Thursday, May 2, 2013

Nobody Wants to Talk About This... part I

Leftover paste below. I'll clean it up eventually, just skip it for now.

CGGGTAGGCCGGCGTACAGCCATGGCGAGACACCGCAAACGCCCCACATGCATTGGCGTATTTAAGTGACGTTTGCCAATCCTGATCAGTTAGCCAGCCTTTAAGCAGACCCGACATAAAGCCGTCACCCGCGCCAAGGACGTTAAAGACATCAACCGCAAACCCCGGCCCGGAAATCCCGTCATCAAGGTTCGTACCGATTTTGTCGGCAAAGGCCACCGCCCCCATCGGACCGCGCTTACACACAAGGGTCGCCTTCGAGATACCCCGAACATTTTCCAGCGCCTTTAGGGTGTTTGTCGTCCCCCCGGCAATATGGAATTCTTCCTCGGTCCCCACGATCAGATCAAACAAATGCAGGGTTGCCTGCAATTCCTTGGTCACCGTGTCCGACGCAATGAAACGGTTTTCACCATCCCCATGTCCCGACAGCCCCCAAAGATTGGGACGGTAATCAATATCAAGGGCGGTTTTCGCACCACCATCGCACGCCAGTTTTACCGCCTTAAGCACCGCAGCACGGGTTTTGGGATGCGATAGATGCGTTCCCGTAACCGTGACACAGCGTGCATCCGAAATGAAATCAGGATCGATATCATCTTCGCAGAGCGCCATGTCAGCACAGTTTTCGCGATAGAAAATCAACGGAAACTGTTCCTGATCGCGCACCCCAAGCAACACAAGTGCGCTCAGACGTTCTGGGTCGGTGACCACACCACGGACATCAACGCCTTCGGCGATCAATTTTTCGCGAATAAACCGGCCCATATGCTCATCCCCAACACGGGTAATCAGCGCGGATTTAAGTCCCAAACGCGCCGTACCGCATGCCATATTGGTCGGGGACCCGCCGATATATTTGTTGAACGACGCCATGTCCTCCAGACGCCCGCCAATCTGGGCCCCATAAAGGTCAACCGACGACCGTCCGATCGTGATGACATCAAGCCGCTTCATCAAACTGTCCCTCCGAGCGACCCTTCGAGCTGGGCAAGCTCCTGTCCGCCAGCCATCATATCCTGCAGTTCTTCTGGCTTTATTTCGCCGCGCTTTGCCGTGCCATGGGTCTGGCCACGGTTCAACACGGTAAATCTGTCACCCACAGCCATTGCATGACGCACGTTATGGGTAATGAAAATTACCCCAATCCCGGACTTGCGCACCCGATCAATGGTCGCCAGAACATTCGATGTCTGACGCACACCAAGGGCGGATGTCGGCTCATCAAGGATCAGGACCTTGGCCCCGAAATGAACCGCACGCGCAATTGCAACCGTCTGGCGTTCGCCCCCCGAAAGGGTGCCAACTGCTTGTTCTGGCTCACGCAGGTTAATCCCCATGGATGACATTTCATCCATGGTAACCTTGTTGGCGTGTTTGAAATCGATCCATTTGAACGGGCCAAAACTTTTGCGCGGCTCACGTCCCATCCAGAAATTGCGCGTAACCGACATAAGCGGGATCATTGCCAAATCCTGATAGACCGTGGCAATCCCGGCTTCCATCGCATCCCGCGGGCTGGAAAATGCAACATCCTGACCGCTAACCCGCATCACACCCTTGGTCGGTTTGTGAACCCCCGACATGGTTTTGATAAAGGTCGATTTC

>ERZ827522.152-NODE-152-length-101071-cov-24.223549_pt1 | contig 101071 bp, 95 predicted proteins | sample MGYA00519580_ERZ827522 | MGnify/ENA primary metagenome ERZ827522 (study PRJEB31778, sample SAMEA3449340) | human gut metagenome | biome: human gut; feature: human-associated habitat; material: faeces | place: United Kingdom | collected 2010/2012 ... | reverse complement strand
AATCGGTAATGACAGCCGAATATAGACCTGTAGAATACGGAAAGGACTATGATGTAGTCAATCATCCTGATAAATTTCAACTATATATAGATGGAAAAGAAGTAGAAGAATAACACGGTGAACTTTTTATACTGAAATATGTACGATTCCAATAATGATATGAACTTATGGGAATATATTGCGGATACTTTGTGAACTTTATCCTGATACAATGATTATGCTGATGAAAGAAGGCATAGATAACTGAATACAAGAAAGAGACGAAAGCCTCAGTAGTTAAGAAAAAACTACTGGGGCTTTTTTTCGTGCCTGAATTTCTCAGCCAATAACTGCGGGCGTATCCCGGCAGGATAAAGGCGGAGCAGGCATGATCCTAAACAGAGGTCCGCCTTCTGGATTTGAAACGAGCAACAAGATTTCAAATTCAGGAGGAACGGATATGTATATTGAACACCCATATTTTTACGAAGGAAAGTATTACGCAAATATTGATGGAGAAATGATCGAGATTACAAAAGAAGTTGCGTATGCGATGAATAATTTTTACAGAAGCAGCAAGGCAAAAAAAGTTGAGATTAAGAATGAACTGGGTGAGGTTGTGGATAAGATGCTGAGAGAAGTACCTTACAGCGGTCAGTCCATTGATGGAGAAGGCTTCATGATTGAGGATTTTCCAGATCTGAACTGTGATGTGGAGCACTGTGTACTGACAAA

I do. Health care and medical insurance in Mexico.  There are numerous sites and blogs where everyone speaks glowingly of the excellent and inexpensive care they have received from physicians and hospitals throughout Mexico. And we know that there is a burgeoning medical tourism industry for those wanting decent treatment at a fraction of the cost they would pay in the United States. Think dental care and plastic surgery. I've heard reports of an entire mouth full of crowns for about the cost of a root canal and crown that one would pay NOB. I've heard of people ending up in the Emergency Room with a broken arm or leg, and marveling at the kind treatment received and how they simply paid the reasonable cost in cash or credit card at the time of discharge. What I haven't heard is the story of an expat who has had the misfortune of a catastrophic illness while living in Mexico with, or without, major medical health insurance. I suspect that those younger expats, in their twenties, thirties or early forties, don't worry terribly about such things. Those of us closer to full retirement age just might be a bit more concerned about the what-ifs. Having spent a lifetime in the health care industry and seeing first hand the horrors that can occur in the blink of an eye - a car crash that requires multiple surgeries and days in an intensive care unit, or a stroke that will require weeks or months of rehabilitation - I think about these things.